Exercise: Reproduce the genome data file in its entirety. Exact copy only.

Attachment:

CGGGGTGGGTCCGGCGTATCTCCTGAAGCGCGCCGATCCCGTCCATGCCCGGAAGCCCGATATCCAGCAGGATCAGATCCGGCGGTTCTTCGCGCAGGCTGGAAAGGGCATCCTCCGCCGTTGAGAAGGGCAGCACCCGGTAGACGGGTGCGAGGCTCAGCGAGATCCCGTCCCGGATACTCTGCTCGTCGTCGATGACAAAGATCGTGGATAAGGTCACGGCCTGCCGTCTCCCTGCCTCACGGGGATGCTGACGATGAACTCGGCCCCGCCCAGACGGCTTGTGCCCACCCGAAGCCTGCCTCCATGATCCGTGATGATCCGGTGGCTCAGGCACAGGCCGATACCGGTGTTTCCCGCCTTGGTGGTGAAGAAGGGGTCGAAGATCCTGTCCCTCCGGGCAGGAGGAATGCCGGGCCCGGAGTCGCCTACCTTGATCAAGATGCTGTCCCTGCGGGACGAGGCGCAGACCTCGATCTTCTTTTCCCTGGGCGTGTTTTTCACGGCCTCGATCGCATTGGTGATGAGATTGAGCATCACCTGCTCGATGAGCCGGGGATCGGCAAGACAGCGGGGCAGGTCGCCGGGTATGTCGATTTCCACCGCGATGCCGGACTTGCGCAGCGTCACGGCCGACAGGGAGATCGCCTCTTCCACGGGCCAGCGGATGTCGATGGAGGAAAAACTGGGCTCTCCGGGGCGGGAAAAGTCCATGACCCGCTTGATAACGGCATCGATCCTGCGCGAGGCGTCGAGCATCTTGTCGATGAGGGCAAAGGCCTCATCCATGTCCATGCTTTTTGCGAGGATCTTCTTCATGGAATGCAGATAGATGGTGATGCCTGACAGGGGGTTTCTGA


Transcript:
CGGGGTGGGTCCGGCGTATCTCCTGAAGCGCGCCGATCCCGTCCATGCCCGGAAGCCCGATATCCAGCAGGATCAGATCCGGCGGTTCTTCGCGCAGGCTGGAAAGGGCATCCTCCGCCGTTGAGAAGGGCAGCACCCGGTAGACGGGTGCGAGGCTCAGCGAGATCCCGTCCCGGATACTCTGCTCGTCGTCGATGACAAAGATCGTGGATAAGGTCACGGCCTGCCGTCTCCCTGCCTCACGGGGATGCTGACGATGAACTCGGCCCCGCCCAGACGGCTTGTGCCCACCCGAAGCCTGCCTCCATGATCCGTGATGATCCGGTGGCTCAGGCACAGGCCGATACCGGTGTTTCCCGCCTTGGTGGTGAAGAAGGGGTCGAAGATCCTGTCCCTCCGGGCAGGAGGAATGCCGGGCCCGGAGTCGCCTACCTTGATCAAGATGCTGTCCCTGCGGGACGAGGCGCAGACCTCGATCTTCTTTTCCCTGGGCGTGTTTTTCACGGCCTCGATCGCATTGGTGATGAGATTGAGCATCACCTGCTCGATGAGCCGGGGATCGGCAAGACAGCGGGGCAGGTCGCCGGGTATGTCGATTTCCACCGCGATGCCGGACTTGCGCAGCGTCACGGCCGACAGGGAGATCGCCTCTTCCACGGGCCAGCGGATGTCGATGGAGGAAAAACTGGGCTCTCCGGGGCGGGAAAAGTCCATGACCCGCTTGATAACGGCATCGATCCTGCGCGAGGCGTCGAGCATCTTGTCGATGAGGGCAAAGGCCTCATCCATGTCCATGCTTTTTGCGAGGATCTTCTTCATGGAATGCAGATAGATGGTGATGCCTGACAGGGGGTTTCTGA